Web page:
Trans-fatty Acid Content in Food

The content of industrially produced trans-fatty acids is regulated by EU legislation.

Trans-fatty acids are a type of saturated fatty acids with a negative impact on general health if consumed in large quantities. Denmark was the first country in the world to have adopted legislation on the industrial use of trans-fatty acids in foods setting a maximum level on the content in processed foods.

In  2019 EU rules on trans-fatty acids were established in the Regulation (EU) 2019/649 of 24 April 2019 amending Annex III to regulation (EC) No 1925/2006 of the European Parliament and of the Council as regards trans-fat, other than trans-fat naturally occurring in fat of animal origin.

The most important aspects of the legislation are:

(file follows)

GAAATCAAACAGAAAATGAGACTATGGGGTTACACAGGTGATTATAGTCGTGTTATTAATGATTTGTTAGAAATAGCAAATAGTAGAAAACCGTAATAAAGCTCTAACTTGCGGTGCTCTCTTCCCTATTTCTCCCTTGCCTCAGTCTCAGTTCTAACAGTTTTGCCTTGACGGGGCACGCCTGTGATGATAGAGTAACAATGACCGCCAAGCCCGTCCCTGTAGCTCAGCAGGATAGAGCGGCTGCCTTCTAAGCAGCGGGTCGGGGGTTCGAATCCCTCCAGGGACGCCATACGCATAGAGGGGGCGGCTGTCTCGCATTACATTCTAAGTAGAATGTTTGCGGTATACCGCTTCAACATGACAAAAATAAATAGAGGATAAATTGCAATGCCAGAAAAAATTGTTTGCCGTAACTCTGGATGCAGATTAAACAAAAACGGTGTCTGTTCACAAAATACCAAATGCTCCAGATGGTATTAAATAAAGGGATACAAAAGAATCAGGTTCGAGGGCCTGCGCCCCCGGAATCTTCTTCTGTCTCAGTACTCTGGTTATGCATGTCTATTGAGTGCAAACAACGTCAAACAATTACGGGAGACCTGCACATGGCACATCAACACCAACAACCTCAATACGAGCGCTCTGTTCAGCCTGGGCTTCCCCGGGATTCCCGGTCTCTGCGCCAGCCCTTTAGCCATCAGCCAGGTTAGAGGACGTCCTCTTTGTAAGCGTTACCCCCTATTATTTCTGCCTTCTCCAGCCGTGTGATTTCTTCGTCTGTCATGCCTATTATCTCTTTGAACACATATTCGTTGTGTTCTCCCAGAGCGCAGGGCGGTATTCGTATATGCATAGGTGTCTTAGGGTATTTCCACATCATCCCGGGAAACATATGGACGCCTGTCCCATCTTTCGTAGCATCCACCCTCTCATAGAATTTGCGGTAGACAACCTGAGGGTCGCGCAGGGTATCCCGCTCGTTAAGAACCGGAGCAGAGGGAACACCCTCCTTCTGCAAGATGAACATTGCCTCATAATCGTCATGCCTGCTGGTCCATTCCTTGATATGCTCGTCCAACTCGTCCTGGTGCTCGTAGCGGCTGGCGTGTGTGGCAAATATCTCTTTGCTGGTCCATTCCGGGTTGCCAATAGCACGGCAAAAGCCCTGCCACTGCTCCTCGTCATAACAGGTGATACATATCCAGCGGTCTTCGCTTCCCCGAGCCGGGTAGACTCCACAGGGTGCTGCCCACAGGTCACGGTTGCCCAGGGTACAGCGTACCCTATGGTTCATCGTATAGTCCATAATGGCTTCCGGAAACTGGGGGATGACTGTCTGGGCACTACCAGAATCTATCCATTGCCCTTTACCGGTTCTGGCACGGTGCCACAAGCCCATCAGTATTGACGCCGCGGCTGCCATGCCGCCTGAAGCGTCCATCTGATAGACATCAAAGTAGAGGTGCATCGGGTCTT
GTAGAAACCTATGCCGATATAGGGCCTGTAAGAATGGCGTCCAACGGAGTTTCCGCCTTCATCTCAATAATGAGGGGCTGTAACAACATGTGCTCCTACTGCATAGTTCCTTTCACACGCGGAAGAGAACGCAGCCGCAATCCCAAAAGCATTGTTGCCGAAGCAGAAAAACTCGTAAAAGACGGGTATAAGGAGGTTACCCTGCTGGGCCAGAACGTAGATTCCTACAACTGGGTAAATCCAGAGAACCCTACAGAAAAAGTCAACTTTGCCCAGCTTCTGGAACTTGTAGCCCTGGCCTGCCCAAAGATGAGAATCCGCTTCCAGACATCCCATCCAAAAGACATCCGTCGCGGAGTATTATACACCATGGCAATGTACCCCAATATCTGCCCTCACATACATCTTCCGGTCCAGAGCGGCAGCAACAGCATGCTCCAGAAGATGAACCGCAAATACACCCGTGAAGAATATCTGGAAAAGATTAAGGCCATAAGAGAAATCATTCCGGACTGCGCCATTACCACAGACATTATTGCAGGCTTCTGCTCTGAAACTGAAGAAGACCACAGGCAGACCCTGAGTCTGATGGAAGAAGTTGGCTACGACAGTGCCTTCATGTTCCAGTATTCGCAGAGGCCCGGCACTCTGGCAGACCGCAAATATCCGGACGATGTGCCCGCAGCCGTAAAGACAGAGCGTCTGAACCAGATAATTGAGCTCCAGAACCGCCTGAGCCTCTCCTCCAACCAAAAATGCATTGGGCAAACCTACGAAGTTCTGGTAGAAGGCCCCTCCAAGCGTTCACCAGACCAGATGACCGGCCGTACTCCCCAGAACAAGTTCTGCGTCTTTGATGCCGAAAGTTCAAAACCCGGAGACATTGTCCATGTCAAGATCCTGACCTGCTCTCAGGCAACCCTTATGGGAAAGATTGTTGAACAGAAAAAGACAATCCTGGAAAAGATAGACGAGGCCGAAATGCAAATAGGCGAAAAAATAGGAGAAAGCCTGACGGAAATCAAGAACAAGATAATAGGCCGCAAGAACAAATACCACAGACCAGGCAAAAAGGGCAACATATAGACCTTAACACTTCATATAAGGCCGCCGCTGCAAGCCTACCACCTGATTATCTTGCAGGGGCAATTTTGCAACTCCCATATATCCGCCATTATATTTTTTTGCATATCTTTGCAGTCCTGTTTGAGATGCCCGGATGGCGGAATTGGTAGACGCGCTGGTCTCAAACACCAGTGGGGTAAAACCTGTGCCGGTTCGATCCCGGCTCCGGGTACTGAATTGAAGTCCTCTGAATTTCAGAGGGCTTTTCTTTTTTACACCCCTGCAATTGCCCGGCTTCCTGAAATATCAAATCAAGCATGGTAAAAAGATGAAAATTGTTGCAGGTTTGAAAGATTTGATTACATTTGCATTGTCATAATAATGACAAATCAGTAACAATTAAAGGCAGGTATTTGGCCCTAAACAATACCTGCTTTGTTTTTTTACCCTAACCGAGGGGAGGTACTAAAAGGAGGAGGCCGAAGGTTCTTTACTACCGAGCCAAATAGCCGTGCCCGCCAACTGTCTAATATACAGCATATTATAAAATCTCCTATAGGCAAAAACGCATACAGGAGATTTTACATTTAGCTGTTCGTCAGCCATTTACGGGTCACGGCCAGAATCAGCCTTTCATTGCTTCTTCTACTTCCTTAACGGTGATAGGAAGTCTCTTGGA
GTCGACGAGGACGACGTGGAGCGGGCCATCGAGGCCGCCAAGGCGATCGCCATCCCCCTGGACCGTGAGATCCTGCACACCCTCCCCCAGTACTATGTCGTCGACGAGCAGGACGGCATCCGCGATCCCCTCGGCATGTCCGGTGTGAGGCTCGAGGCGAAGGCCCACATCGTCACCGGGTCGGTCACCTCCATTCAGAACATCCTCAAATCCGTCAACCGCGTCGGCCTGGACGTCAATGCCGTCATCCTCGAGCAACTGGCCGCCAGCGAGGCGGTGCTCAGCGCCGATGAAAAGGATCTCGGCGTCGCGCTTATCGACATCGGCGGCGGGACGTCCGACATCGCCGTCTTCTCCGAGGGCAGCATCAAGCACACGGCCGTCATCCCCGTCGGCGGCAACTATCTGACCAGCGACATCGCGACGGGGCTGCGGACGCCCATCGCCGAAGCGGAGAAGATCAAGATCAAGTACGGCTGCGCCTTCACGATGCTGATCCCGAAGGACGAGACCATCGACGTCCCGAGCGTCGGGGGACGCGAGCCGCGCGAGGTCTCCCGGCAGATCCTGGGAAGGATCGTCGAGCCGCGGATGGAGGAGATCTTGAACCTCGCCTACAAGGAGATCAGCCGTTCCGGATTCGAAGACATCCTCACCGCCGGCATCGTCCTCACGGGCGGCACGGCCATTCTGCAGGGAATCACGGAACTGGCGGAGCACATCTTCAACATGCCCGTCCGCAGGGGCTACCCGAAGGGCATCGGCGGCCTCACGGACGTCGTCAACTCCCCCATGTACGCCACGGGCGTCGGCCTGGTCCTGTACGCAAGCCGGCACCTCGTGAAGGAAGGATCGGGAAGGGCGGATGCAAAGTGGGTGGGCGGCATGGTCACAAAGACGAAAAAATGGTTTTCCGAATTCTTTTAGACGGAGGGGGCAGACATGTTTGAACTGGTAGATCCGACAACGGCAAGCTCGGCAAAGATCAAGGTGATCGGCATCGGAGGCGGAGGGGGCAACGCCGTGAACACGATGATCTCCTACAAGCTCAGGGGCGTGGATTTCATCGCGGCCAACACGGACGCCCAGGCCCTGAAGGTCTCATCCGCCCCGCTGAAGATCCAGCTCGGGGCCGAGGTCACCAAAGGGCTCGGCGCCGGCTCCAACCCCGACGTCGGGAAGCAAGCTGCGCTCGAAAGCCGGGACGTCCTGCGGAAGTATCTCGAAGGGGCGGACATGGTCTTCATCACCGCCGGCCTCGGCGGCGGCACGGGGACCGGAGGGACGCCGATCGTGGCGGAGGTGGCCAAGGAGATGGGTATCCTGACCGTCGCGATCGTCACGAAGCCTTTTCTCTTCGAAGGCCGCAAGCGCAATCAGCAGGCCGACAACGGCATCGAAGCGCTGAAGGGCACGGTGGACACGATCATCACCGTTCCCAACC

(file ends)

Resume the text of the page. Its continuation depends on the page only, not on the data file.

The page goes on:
• It applies to industrially produced oils and fats that are intended for, or likely to be consumed by, humans either alone or as part of food products.
  • It does not apply to animal fats with a natural content of trans-fatty acids.
  • The content of trans-fatty acids in oils, fats and food products must not exceed 2 grams per 100 grams of oil or fat.

The control of any legislative infringements is carried out by the local authorities under The Danish Veterinary and Food Administration.

Links to legislation